Following Nirvana’s three studio albums, three compilations, three live albums, three bonus-rich reissues and an extensive four-disc box set, it was assumed that material by the Seattle outfit, whose career lasted just seven years, had finally run dry.
However, next month sees the release of Montage of Heck: The Home Recordings, a set of lo-fi acoustic performances by Kurt Cobain that were taped on a boom box between 1986 and 1994. The songs were collected to soundtrack this year’s documentary on the singer, Cobain. Today, the first official fruits from his posthumous debut solo album have emerged, in the form of a fragile acoustic demo version of Sappy, recorded at some point between 1986 and 1988. It will be accompanied on a 7” by a cover of the Beatles’ 1964 song And I Love Her.
Sappy is, in many ways, the great lost Nirvana classic. Cut from In Utero at the 11th hour, it got an official release as a secret track on the 1993 charity compilation No Alternative. Written around 1987, Cobain would attempt to record the track numerous times, in different keys and arrangements, and was never satisfied with the results. The song was first attempted with Bleach producer Jack Endino in 1990. “Even [Nirvana’s first label] Sub Pop was kind of puzzled by it,” he said later. “[T]here was no reason to record it right then, no single was planned or anything.”
A few months later the band re-recorded the song with Butch Vig as part of an aborted Sub Pop album, this time much less raw and heavy than Endino’s take, but neither version was released. A third stab was made during the recording of Nevermind a year later, again with Vig, at Sound City. It was intended to be grouped with Polly and Sliver, among others, as a collection of “Boy” songs that would make up one side of the album (a second side of “Girl” songs would include tracks written about Cobain’s ex-girlfriend, Bikini Kill’s Tobi Vail, including Drain You and Lounge Act). By now the key had shifted down and the lyrics had changed, but again Cobain wasn’t happy, abandoning the take after the guide vocal claiming he was “not into it right now” and jettisoning the boy/girl idea altogether.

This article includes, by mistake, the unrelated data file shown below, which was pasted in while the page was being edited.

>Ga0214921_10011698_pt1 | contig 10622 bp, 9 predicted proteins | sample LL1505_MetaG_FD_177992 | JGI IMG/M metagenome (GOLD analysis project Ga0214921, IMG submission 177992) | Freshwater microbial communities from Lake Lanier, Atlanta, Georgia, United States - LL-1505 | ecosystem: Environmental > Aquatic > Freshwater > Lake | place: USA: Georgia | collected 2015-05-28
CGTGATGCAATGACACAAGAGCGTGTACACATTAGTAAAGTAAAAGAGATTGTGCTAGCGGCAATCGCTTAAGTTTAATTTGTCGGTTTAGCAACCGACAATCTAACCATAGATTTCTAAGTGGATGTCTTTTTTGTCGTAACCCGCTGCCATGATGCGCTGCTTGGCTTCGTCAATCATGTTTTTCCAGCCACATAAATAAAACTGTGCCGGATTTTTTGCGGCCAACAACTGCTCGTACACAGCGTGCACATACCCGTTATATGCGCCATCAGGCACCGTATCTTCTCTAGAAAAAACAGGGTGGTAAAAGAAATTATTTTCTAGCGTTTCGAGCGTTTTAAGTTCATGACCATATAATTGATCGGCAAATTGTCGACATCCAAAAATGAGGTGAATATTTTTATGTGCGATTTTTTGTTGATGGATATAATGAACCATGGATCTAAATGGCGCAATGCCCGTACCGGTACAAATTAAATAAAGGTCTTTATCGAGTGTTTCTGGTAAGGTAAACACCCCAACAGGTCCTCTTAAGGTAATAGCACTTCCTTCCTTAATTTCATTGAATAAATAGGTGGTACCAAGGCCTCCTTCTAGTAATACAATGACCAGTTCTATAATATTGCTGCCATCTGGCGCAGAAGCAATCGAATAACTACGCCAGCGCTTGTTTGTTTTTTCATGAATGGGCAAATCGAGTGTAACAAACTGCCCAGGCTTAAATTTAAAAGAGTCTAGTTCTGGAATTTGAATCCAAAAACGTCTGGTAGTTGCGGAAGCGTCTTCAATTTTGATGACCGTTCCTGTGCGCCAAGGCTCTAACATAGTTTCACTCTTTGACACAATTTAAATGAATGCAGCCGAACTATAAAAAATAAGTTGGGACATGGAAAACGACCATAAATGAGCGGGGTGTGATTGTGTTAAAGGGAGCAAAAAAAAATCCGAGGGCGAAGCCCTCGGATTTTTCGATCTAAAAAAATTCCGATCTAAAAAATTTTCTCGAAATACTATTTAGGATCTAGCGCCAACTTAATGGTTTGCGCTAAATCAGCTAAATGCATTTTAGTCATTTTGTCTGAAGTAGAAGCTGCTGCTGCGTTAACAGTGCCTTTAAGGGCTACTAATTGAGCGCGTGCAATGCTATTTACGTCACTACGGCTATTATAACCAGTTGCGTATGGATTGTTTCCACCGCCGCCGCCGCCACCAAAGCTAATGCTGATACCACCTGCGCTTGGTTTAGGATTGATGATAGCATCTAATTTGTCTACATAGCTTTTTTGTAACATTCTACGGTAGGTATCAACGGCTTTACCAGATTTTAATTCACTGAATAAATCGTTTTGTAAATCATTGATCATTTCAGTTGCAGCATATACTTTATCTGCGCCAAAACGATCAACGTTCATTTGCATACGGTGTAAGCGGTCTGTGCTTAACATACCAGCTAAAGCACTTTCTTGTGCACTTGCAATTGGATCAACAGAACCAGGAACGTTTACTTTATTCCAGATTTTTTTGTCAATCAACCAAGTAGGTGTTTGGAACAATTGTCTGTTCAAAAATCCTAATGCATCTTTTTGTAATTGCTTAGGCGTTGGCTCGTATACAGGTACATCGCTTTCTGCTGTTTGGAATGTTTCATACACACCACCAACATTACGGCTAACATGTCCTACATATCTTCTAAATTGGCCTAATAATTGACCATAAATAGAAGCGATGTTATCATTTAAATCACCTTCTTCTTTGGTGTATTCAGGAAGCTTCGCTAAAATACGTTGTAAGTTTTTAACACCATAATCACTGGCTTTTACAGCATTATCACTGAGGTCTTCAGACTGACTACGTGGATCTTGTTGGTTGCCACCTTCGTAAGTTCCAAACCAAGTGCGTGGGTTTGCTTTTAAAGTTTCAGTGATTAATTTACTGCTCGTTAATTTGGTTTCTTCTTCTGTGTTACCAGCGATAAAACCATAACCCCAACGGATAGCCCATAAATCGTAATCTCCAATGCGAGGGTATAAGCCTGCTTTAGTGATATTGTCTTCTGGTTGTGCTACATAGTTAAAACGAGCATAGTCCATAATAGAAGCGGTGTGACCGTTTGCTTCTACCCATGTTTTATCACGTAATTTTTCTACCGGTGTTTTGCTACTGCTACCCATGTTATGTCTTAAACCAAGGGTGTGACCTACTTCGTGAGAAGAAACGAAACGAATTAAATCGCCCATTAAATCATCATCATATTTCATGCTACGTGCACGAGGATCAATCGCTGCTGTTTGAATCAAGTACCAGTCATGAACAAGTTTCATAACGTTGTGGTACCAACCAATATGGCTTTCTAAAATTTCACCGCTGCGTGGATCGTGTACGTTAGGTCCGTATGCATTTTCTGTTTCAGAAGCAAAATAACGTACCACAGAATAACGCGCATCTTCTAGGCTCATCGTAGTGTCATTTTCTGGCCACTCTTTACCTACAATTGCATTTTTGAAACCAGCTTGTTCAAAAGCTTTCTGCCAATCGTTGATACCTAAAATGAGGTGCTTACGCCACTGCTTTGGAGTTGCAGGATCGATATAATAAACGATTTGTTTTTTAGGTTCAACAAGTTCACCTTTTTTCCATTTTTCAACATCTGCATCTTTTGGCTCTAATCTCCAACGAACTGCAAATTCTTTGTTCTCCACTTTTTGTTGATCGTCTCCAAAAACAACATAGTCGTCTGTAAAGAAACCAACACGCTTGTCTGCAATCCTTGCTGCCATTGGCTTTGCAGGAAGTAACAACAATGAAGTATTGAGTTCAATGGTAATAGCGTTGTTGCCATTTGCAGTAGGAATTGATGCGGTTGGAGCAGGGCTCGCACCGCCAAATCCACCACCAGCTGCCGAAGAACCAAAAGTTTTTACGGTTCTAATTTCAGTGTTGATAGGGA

A final attempt was made to record Sappy during the In Utero sessions with Steve Albini in 1993, and though this version is easily the most impressive – heavy, immediate and emotive – Cobain again cooled on the song, dropping it from the record and gifting it to an Aids benefit compilation on the proviso it was unlisted.
This latest release is the earliest known version of the track. Recorded at home with a tape-recorder, it’s a fragile sketch, stripping the song back to its bare bones and perhaps revealing why Cobain was so keen to get a definitive take down: its sad, aching melody was among his very best. Take a listen to the track below.